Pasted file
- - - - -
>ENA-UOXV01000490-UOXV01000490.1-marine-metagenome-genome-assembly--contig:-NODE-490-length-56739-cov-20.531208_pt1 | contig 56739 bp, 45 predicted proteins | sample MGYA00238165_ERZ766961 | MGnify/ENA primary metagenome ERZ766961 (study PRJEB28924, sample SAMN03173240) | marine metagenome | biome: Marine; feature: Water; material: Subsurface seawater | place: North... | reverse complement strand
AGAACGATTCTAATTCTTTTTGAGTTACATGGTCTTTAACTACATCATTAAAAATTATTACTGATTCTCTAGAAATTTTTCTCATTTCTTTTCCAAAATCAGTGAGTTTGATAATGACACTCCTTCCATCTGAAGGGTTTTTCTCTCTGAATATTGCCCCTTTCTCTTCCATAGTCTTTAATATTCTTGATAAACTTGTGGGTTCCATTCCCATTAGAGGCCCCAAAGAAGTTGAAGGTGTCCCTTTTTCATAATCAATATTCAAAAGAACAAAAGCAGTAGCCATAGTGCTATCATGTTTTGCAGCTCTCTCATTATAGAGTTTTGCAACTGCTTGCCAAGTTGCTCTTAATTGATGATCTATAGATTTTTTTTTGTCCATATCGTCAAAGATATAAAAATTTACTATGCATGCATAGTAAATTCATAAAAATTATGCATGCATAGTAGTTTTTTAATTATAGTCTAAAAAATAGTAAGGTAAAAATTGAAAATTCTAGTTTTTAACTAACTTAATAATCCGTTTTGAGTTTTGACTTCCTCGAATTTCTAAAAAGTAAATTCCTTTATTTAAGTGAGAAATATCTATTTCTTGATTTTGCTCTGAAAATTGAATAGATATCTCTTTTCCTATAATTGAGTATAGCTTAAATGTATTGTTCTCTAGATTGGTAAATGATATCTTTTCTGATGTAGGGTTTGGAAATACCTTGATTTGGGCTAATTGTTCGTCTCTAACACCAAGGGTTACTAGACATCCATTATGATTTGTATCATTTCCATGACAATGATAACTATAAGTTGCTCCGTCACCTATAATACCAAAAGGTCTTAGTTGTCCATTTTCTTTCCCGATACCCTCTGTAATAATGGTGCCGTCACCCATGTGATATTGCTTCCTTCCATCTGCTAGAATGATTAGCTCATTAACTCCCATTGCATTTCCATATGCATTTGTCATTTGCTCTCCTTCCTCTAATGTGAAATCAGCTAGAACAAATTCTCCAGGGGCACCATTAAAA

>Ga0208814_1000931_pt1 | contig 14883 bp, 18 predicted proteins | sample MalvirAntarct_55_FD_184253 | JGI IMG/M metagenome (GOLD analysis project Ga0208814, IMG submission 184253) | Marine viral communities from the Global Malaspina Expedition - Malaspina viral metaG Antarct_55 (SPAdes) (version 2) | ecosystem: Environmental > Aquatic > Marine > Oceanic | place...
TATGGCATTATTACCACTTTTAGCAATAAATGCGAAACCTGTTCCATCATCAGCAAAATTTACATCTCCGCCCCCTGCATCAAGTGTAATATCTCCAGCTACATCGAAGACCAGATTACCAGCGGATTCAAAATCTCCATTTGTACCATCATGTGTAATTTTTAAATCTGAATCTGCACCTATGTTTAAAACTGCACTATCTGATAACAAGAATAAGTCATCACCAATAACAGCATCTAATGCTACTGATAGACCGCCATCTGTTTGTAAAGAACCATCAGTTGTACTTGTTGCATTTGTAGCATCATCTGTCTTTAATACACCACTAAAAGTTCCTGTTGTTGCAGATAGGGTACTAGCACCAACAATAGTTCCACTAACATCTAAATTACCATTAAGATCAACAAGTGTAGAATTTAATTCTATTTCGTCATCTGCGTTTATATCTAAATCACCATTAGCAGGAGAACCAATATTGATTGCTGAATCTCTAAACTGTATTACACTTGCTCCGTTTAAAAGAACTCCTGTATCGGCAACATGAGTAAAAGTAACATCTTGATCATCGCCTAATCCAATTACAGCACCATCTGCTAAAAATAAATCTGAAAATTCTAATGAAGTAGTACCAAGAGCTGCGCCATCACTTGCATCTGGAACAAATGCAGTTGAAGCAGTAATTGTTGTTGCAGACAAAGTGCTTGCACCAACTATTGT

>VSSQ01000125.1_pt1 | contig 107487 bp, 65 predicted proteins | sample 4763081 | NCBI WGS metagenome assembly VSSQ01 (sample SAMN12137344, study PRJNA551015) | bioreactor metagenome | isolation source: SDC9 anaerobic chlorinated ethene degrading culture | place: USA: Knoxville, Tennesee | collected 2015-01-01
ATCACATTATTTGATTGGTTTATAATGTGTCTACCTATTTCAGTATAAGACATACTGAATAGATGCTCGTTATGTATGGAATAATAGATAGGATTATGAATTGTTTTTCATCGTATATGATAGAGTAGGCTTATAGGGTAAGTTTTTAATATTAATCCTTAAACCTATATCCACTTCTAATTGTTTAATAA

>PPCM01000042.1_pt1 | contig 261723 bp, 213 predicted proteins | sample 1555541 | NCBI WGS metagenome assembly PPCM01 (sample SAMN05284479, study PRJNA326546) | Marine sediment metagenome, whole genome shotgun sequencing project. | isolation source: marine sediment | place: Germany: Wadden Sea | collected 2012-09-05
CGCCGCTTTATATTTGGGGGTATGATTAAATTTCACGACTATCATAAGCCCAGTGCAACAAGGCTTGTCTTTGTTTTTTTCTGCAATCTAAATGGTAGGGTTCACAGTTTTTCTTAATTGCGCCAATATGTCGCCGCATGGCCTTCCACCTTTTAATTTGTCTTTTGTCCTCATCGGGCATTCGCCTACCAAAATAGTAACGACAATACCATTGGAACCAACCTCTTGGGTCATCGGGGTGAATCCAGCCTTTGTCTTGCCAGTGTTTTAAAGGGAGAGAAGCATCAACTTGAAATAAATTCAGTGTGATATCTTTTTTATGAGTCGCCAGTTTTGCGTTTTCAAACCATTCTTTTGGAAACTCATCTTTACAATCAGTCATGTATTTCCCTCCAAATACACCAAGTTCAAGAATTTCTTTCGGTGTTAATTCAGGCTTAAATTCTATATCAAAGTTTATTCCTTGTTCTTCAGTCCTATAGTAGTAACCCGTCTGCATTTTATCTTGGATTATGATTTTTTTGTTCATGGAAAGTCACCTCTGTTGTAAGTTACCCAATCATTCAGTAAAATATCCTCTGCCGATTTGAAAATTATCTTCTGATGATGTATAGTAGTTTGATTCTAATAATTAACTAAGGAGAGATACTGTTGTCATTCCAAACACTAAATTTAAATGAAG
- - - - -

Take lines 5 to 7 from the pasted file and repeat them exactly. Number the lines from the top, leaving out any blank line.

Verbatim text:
>VSSQ01000125.1_pt1 | contig 107487 bp, 65 predicted proteins | sample 4763081 | NCBI WGS metagenome assembly VSSQ01 (sample SAMN12137344, study PRJNA551015) | bioreactor metagenome | isolation source: SDC9 anaerobic chlorinated ethene degrading culture | place: USA: Knoxville, Tennesee | collected 2015-01-01
ATCACATTATTTGATTGGTTTATAATGTGTCTACCTATTTCAGTATAAGACATACTGAATAGATGCTCGTTATGTATGGAATAATAGATAGGATTATGAATTGTTTTTCATCGTATATGATAGAGTAGGCTTATAGGGTAAGTTTTTAATATTAATCCTTAAACCTATATCCACTTCTAATTGTTTAATAA

>PPCM01000042.1_pt1 | contig 261723 bp, 213 predicted proteins | sample 1555541 | NCBI WGS metagenome assembly PPCM01 (sample SAMN05284479, study PRJNA326546) | Marine sediment metagenome, whole genome shotgun sequencing project. | isolation source: marine sediment | place: Germany: Wadden Sea | collected 2012-09-05